Cocking the action just needs the underlever to be pulled downwards from the silencer/ catch assembly. It’s held in place by a springloaded ball detent, and whilst this is easy to use, it does mean that if sling swivels are on the agenda, these are best fitted somewhere other than around the underlever, since it doesn’t lock!
Bearing in mind the relatively short, 12-inch, carbine-length barrel, the effort required to compress the mainspring using the similarly short underlever and cock the action, is extremely modest. The action is super smooth, and with those two large rubber O-rings sitting at the tip of the lever, the cocking hand gets a safe grip, whilst vibration between the lever and barrel is eliminated.
Safety is a key issue with this style of under-lever airgun, and Walther have taken no chances, with their ‘belt and braces’ approach being very visible. A side ratchet, anti bear trap system is built in, almost identical to that used by Air Arms on their TX200 series. The idea being that the sliding breech is prevented from flying forwards to crush fingers in the loading port, whilst inserting a pellet. ‘Best practise’ dictates that when cocking and loading any under-lever airgun, the lever should be gripped and held firmly whilst chambering a pellet into the barrel with the other hand.
With the LGU, pull the lever down and you’ll hear the ratchet catching on each internal tooth in turn. You can even cock in stages and take a rest along the way or depress the side bar at the same time as pulling down the lever, to achieve a silent motion in the field. Push home a pellet flush with the breech, close the lever, and all you then need to do is flip off the automatic safety located at the rear of the action, which pushes up for FIRE and reverses for SAFE. We’re now ready for action!
As one of the biggest names in gun manufacture, Walther are experienced enough to appreciate the importance of a decent trigger on any top-class rifle. The LGU comes fitted with the same excellent unit as the break-barrel LGV, and it is a proper 2-stage affair, where sears move on the first stage. However, despite the blade being particularly comfortable and nicely broad, I found it sits just a little too far forward, with a small amount of over reach the result. Triggers can be highly personal of course, but I have fairly large hands.
Over the chronograph, a 10-shot string returned a highly creditable 12fps extreme velocity spread using Air Arms Diabolo Field pellets. Weight of expectation was enormous with this rifle, adding pressure to my testing session! All that built-in sophistication and features designed to tackle recoil, should of course make a difference, and thankfully they did! The design allows the piston to rotate as necessary on firing; so, torque (piston twist) is all but eliminated.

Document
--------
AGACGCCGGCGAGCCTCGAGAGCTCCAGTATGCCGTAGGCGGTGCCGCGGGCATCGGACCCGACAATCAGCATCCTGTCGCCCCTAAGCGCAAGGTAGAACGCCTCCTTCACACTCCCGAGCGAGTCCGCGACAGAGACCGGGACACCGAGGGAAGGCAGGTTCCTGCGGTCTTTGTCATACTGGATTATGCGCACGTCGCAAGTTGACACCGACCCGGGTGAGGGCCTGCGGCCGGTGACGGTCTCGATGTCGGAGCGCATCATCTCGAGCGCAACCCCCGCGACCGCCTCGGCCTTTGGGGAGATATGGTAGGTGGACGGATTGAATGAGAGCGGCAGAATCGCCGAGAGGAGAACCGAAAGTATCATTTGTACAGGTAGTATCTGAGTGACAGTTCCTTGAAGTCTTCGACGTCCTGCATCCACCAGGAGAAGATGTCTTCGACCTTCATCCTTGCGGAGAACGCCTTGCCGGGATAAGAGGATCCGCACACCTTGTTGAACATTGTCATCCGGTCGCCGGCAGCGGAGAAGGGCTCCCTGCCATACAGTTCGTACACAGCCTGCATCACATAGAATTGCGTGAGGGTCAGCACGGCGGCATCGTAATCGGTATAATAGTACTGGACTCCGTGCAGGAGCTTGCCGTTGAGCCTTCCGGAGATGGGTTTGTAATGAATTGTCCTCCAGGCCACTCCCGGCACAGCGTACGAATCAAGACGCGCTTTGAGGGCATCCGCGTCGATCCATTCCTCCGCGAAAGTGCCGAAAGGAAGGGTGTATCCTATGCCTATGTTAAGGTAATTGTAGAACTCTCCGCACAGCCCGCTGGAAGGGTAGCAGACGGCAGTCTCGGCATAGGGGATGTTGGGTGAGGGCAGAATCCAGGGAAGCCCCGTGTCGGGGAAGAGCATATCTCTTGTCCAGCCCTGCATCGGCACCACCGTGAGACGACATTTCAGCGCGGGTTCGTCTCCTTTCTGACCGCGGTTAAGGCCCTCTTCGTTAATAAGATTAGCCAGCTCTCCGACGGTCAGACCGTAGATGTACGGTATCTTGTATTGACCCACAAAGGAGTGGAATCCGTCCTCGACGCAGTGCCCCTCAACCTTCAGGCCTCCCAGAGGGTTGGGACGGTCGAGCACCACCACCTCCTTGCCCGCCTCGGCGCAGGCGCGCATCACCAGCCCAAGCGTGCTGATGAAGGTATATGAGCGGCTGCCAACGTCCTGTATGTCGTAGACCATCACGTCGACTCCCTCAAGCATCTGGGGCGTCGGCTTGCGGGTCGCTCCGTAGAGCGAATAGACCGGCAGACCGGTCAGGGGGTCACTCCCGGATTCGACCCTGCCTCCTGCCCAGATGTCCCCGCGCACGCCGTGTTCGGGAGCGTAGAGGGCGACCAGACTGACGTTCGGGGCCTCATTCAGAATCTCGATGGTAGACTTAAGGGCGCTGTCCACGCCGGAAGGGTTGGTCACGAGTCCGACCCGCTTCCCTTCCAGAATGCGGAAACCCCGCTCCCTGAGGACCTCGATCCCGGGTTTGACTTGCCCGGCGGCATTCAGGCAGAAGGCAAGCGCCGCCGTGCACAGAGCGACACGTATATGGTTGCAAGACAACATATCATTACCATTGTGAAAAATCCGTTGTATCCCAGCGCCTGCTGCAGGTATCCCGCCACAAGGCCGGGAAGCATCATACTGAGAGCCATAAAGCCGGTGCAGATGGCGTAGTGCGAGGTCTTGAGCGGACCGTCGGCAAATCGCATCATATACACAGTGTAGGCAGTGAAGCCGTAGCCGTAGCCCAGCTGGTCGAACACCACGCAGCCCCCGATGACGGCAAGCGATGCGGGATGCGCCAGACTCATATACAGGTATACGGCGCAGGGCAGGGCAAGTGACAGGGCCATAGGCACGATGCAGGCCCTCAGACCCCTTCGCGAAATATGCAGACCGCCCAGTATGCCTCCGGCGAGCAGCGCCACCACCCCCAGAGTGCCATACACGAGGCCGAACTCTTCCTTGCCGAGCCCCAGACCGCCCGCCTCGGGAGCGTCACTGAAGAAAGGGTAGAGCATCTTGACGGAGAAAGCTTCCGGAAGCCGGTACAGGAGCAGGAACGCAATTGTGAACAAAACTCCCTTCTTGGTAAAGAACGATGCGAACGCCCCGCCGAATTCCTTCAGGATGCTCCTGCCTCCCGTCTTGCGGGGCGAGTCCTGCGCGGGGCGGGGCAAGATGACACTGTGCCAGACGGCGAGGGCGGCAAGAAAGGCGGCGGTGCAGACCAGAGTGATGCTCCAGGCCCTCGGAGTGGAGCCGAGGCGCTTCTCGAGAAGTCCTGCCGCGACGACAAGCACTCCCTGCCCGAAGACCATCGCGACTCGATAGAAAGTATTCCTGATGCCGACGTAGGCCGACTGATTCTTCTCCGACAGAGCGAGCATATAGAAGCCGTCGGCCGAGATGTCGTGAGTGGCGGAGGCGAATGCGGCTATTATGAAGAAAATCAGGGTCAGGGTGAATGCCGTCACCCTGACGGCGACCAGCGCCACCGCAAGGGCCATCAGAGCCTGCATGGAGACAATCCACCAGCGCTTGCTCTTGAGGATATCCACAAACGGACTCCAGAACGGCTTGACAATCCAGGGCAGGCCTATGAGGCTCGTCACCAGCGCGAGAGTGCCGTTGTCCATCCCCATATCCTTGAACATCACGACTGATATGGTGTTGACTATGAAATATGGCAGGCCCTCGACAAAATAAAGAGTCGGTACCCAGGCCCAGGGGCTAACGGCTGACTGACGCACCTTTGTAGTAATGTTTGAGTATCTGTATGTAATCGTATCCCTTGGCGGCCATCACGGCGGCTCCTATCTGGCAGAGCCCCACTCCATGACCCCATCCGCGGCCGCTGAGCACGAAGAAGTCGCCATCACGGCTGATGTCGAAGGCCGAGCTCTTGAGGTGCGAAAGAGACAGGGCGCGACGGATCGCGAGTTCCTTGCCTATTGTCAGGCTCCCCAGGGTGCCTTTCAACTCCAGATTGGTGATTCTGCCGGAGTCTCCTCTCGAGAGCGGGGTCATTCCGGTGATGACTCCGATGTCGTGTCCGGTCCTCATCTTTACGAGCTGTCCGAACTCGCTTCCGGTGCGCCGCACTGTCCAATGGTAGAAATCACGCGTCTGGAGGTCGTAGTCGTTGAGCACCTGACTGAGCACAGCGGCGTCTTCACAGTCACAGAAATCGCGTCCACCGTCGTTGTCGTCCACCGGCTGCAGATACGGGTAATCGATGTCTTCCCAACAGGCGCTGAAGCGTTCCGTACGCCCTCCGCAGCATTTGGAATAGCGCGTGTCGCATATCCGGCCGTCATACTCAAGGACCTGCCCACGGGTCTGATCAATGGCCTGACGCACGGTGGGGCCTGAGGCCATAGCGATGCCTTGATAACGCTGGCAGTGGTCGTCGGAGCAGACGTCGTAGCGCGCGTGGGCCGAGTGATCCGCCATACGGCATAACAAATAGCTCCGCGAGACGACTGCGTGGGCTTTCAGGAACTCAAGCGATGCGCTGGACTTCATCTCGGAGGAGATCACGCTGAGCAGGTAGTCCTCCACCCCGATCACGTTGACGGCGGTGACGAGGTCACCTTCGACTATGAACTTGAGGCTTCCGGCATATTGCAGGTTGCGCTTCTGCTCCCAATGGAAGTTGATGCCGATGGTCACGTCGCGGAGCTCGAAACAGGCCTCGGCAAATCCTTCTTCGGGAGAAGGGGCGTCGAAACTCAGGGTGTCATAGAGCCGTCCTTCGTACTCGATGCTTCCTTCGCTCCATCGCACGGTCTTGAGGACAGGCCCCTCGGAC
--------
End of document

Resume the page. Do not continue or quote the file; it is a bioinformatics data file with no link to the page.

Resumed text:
Theory is all very well, but the action really did feel incredibly muted and slick in operation, which all importantly, translated into impressive results down-range. Best groups on test surprisingly, came from Daystate Rangemaster Li pellets, since they were particularly tight in the barrel, but when you consider that the JSBs (Air Arms Diabolo Field) were still capable of ¼-inch centre-tocentre groups, you can begin to appreciate just how good the LGU concept is! Shooting from the over arm, Field Target (FT) sitting position, I still had to do my part, but performance was beyond question.
As previously mentioned, finely tuned, spring-powered airguns have always held a fascination, and my early FT days, competing with Airmasters’ ‘specials’ taught me much about this mysterious art. When I say that this LGU model could hold its own against those specialist high-end performers, you get some idea as to the refinement and performance on offer.
Weight is the governing factor though. Get past that stumbling block, and if the LGU suits, straight from the box, it has to be one of the slickest shooting ‘springers’ available, for HFT or even Field Target shooting.